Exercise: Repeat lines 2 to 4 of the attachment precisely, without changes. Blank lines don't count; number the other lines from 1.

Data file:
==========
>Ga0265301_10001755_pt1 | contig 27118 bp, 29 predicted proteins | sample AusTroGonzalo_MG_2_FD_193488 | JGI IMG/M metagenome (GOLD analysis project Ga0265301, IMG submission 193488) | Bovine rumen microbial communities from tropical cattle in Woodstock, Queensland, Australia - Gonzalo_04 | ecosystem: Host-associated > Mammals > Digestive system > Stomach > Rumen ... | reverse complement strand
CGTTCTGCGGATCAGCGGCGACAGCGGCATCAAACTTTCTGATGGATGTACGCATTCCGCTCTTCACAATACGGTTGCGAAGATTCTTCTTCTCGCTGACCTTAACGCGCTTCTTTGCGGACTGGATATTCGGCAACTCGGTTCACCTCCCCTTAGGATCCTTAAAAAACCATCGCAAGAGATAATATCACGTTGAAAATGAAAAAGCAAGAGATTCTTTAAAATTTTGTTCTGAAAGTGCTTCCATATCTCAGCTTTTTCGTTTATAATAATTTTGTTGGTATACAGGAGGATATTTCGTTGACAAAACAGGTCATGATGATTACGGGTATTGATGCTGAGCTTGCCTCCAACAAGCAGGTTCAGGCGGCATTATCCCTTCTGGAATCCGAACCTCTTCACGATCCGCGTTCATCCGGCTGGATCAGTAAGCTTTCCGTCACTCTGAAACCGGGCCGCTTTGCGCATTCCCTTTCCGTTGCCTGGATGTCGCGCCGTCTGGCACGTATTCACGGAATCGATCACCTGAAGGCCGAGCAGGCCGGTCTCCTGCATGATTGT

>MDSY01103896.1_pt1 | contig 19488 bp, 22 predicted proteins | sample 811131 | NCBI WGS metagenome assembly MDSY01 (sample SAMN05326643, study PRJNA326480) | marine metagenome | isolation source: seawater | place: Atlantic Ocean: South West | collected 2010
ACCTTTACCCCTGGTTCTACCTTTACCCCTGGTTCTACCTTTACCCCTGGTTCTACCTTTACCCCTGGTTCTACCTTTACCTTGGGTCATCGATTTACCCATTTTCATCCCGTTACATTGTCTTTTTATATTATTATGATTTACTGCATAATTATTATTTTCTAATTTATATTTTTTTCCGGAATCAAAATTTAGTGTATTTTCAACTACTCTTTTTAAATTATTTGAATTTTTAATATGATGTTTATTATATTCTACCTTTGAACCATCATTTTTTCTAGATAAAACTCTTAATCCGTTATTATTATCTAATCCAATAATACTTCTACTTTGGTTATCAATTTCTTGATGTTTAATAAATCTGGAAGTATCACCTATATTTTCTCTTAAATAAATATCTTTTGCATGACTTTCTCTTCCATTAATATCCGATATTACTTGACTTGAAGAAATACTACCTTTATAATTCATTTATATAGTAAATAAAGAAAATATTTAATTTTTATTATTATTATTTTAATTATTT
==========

CGTTCTGCGGATCAGCGGCGACAGCGGCATCAAACTTTCTGATGGATGTACGCATTCCGCTCTTCACAATACGGTTGCGAAGATTCTTCTTCTCGCTGACCTTAACGCGCTTCTTTGCGGACTGGATATTCGGCAACTCGGTTCACCTCCCCTTAGGATCCTTAAAAAACCATCGCAAGAGATAATATCACGTTGAAAATGAAAAAGCAAGAGATTCTTTAAAATTTTGTTCTGAAAGTGCTTCCATATCTCAGCTTTTTCGTTTATAATAATTTTGTTGGTATACAGGAGGATATTTCGTTGACAAAACAGGTCATGATGATTACGGGTATTGATGCTGAGCTTGCCTCCAACAAGCAGGTTCAGGCGGCATTATCCCTTCTGGAATCCGAACCTCTTCACGATCCGCGTTCATCCGGCTGGATCAGTAAGCTTTCCGTCACTCTGAAACCGGGCCGCTTTGCGCATTCCCTTTCCGTTGCCTGGATGTCGCGCCGTCTGGCACGTATTCACGGAATCGATCACCTGAAGGCCGAGCAGGCCGGTCTCCTGCATGATTGT

>MDSY01103896.1_pt1 | contig 19488 bp, 22 predicted proteins | sample 811131 | NCBI WGS metagenome assembly MDSY01 (sample SAMN05326643, study PRJNA326480) | marine metagenome | isolation source: seawater | place: Atlantic Ocean: South West | collected 2010
ACCTTTACCCCTGGTTCTACCTTTACCCCTGGTTCTACCTTTACCCCTGGTTCTACCTTTACCCCTGGTTCTACCTTTACCTTGGGTCATCGATTTACCCATTTTCATCCCGTTACATTGTCTTTTTATATTATTATGATTTACTGCATAATTATTATTTTCTAATTTATATTTTTTTCCGGAATCAAAATTTAGTGTATTTTCAACTACTCTTTTTAAATTATTTGAATTTTTAATATGATGTTTATTATATTCTACCTTTGAACCATCATTTTTTCTAGATAAAACTCTTAATCCGTTATTATTATCTAATCCAATAATACTTCTACTTTGGTTATCAATTTCTTGATGTTTAATAAATCTGGAAGTATCACCTATATTTTCTCTTAAATAAATATCTTTTGCATGACTTTCTCTTCCATTAATATCCGATATTACTTGACTTGAAGAAATACTACCTTTATAATTCATTTATATAGTAAATAAAGAAAATATTTAATTTTTATTATTATTATTTTAATTATTT